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Gene Pattern Predicts Deadliest Liver Cancers
  
By Adam Marcus

Scientists have found more than 150 genes in liver cancer cells that indicate which cells are likely to spread throughout the organ, and thus are most likely to be lethal. Among those genes was one that might offer a target for new treatments for the deadly tumors, as well as a potential diagnostic test.

The researchers used gene chips to analyze the activity of more than 9,000 genes in liver cancer cells taken from Chinese men and women with liver tumors caused by hepatitis B infection. Gene chips are discs of glass or plastic that can detect the activity of thousands of genes in a blood or tissue sample.


CT scan image of a liver tumor.

The study was conducted by scientists in China and the United States, and reported in Nature Medicine. The new work supports a growing body of recent studies showing that, at least in some cancers, a propensity to spread is genetically pre-programmed.

“These data appear to support the idea that metastasis is really an inherited ability that comes from the beginning” of a tumor’s formation, says Xin Wei Wang, a cancer geneticist at the US National Cancer Institute, in Bethesda, Maryland, and leader of the research.

Wang’s group found almost no differences in the gene activity of liver tumors that had spread and cells taken from the primary cancer site. But they did find 153 genes in metastatic tumors whose activity, or “expression” was either greater or less than that of cancers that had never migrated. The result: a gene “signature” with the power to predict the course of a person’s cancer.

“Such a molecular signature could help clinicians in diagnosing liver cancer with poor prognosis,” Wang says.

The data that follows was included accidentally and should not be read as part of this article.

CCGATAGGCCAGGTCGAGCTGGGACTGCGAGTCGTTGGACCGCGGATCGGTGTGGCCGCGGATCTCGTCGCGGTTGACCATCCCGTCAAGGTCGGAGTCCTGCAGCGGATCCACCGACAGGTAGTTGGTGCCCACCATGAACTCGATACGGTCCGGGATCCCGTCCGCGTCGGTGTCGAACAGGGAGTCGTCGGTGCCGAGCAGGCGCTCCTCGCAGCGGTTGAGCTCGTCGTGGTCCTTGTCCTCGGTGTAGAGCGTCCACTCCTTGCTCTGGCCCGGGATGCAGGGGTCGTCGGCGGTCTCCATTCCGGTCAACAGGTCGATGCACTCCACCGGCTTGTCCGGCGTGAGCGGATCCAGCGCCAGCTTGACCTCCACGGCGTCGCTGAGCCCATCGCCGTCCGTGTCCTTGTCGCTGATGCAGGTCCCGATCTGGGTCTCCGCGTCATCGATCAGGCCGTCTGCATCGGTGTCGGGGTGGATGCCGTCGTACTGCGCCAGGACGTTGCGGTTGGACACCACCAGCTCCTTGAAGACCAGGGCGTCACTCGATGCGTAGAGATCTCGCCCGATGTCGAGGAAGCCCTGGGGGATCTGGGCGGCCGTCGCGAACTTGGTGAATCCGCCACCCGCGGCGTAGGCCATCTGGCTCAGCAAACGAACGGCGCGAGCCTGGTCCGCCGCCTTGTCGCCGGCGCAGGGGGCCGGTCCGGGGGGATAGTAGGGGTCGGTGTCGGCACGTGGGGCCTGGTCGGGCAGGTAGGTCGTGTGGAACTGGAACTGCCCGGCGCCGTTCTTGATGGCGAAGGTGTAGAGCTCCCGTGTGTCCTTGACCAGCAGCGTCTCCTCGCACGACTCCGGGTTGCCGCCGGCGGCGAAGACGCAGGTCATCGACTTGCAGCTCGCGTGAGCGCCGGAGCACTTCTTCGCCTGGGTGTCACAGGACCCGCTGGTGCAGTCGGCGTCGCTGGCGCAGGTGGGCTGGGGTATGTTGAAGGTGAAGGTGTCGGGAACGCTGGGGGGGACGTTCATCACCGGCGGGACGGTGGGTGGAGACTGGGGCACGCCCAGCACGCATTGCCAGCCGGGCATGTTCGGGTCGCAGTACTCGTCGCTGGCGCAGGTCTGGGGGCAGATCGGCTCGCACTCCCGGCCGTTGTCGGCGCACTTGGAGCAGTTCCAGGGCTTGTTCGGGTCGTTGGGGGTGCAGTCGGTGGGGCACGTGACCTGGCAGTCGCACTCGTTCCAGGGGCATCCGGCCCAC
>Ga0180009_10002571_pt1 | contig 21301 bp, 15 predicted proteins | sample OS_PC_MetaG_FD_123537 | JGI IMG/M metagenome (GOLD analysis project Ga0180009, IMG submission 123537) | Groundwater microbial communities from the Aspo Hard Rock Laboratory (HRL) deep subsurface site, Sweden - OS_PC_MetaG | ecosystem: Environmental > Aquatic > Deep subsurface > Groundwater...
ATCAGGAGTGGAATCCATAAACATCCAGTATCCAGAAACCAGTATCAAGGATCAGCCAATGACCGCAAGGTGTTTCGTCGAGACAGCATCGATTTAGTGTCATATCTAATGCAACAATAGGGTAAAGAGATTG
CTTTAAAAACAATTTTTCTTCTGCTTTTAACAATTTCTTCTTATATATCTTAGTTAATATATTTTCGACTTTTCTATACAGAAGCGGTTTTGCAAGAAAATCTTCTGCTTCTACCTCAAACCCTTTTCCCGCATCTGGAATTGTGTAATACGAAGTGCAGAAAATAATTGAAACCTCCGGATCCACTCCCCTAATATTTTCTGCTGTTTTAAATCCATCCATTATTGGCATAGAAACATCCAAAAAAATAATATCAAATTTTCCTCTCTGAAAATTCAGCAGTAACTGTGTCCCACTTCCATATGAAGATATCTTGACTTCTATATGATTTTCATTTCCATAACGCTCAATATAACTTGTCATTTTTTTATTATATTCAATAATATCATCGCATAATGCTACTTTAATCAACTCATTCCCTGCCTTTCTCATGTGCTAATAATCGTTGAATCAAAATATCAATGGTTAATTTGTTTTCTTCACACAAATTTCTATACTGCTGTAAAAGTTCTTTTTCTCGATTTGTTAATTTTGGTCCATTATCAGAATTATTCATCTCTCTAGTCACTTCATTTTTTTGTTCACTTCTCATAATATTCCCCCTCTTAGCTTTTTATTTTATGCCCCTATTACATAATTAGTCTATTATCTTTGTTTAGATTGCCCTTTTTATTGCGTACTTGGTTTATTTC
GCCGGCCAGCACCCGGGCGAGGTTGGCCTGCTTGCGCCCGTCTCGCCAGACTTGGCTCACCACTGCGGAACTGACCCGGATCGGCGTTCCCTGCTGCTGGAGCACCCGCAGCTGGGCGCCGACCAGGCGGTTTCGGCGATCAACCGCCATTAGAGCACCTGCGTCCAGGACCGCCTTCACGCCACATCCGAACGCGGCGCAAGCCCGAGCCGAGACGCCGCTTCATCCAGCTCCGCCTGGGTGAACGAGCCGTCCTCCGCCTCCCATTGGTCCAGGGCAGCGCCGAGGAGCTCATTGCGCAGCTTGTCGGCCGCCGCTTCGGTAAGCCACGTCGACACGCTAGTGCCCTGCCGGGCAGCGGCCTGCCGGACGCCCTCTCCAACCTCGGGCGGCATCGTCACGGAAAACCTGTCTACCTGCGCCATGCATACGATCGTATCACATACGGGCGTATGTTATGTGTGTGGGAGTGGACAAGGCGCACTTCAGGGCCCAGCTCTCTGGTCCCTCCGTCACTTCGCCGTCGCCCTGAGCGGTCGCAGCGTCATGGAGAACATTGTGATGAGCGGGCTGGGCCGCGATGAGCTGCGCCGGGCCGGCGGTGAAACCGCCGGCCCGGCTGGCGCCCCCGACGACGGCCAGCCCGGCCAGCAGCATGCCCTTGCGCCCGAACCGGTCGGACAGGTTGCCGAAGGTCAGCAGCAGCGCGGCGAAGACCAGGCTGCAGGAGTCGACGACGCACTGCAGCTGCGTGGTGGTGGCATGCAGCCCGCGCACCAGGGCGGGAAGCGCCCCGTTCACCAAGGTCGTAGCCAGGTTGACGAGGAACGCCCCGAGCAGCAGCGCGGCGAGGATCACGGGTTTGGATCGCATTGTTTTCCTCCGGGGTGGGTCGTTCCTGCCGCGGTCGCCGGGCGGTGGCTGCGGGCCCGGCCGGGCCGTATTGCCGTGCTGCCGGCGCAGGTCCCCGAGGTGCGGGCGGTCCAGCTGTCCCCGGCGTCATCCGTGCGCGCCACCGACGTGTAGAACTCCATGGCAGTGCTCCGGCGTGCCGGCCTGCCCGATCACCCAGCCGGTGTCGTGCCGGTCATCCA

The next step, says Wang, is to repeat their gene chip study in a much larger group of patients, perhaps as many as 500, with a wider range of liver cancers.

In a second experiment, Wang’s group looked for genes that were overactive in tumors that had spread throughout the liver compared with normal liver tissue. One, osteopontin, was three times more active in the cancerous cells.

Osteopontin encodes a protein of the same name that in high levels has been implicated in several forms of metastatic cancer, including tumors in the breasts, colon, lungs and prostate gland.

Wang’s group found that they could almost completely prevent liver cells from spreading in a dish by treating them with a molecule that blocks the osteopontin protein. When they gave the molecule to mice with an aggressive form of liver cancer, only half developed metastatic tumors, compared with all of a group of untreated animals. The tumors that did form were also much smaller than those in the untreated mice.

“The inhibition of metastatic tumors is quite significant” in mice treated with an anti-osteopontin molecule, Wang says. Whether such a compound would work in humans remains to be seen. Even so, osteopontin is an appealing protein for cancer detection because it appears in both blood and urine, Wang adds.

While the seeds of metastatic cancers may be present in the genes of cells, Wang believes other changes to DNA are needed to trigger a breakaway. These changes involve removal of chemicals that attach to DNA and regulate the activity of genes. In liver cancer, chronic inflammation, alcohol abuse and infection with viruses could knock off the governing molecules. Similar factors also may help explain metastatic tumors in other organs, like the lungs and breasts.

Ann Chambers, a cancer expert at the London Regional Cancer Center, in Ontario, says recent studies hint that a person’s genes may have a lot to say in advance about the risk of having metastatic tumors.

“It may be that some people’s tumors are more likely to metastasize depending on the genetic make-up of the individual,” she says. In other words, “some people’s tumors are more likely to metastasize than similar tumors in other people.”

However, Chambers says, the reason for the difference may not be a vast cadre of genes, as Wang’s research suggests. Instead, some new work indicates that a smaller core of ‘metastasis suppressor genes’ may control the spread of tumors.

A few defective suppressor genes hidden among a larger collection of other genes could also help explain why DNA chip tests of primary and metastatic tumors look so much alike. “If the appropriate metastasis suppressor was not on the array chip, the primary and metastatic tumors would indeed appear to be similar,” she says.

See related GNN article
»Gene signature may signal cancer's spread

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Ye QH, et al. Predicting hepatitis B virus-positive metastatic hepatocellular carcinomas using gene expression profiling and supervised machine learning. Nat Med Published online March 17, 2003.
 

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